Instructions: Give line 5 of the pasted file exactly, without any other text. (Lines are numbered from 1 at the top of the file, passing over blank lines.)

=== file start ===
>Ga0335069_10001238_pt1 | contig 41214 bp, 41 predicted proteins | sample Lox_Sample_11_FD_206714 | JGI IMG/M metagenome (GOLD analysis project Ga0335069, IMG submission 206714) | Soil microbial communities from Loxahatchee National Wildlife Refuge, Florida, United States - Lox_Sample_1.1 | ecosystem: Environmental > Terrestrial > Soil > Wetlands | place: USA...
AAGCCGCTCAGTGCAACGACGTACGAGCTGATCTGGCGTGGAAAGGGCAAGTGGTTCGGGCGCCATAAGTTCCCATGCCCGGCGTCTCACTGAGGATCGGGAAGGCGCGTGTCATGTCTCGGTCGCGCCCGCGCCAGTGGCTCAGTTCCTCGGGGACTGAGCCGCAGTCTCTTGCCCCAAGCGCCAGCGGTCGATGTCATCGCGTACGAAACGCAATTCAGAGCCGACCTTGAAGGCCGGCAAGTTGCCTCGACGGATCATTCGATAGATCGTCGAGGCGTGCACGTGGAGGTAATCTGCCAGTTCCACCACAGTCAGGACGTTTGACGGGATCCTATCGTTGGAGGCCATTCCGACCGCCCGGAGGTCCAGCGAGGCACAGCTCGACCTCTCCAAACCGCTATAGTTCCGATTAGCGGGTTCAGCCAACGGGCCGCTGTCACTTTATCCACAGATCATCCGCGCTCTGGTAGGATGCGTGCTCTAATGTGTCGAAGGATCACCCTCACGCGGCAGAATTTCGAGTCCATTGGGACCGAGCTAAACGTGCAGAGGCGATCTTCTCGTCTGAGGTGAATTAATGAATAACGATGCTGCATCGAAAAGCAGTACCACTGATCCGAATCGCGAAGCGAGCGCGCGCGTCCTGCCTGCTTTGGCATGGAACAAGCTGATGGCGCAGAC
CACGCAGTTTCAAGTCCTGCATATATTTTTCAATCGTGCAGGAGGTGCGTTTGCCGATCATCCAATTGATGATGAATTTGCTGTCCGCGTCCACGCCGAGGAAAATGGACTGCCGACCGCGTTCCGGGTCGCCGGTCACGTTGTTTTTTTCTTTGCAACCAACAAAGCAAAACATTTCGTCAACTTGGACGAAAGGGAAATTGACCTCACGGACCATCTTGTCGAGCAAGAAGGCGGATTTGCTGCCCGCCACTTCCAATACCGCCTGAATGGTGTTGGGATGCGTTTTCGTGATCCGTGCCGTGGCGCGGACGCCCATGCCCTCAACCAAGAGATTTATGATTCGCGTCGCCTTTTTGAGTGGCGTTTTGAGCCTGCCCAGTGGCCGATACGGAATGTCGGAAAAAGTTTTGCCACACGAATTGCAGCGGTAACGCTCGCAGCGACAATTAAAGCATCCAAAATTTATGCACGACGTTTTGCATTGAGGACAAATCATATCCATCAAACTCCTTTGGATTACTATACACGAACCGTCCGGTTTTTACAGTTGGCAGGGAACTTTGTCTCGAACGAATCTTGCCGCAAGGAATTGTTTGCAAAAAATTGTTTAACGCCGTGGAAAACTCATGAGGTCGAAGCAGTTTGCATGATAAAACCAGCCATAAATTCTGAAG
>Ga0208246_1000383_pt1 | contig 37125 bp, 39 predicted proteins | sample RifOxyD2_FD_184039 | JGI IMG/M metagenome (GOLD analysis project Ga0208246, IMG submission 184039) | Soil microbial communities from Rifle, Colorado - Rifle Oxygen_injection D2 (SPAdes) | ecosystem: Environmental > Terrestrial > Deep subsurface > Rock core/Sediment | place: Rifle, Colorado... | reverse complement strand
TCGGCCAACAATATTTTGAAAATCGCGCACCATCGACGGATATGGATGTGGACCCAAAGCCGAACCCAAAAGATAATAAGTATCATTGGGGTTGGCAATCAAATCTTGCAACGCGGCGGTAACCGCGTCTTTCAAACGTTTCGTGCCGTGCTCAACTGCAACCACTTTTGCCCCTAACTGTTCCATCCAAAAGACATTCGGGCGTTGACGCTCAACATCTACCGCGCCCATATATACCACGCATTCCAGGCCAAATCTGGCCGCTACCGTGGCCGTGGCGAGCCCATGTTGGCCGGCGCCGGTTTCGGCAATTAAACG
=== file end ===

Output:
TCGGCCAACAATATTTTGAAAATCGCGCACCATCGACGGATATGGATGTGGACCCAAAGCCGAACCCAAAAGATAATAAGTATCATTGGGGTTGGCAATCAAATCTTGCAACGCGGCGGTAACCGCGTCTTTCAAACGTTTCGTGCCGTGCTCAACTGCAACCACTTTTGCCCCTAACTGTTCCATCCAAAAGACATTCGGGCGTTGACGCTCAACATCTACCGCGCCCATATATACCACGCATTCCAGGCCAAATCTGGCCGCTACCGTGGCCGTGGCGAGCCCATGTTGGCCGGCGCCGGTTTCGGCAATTAAACG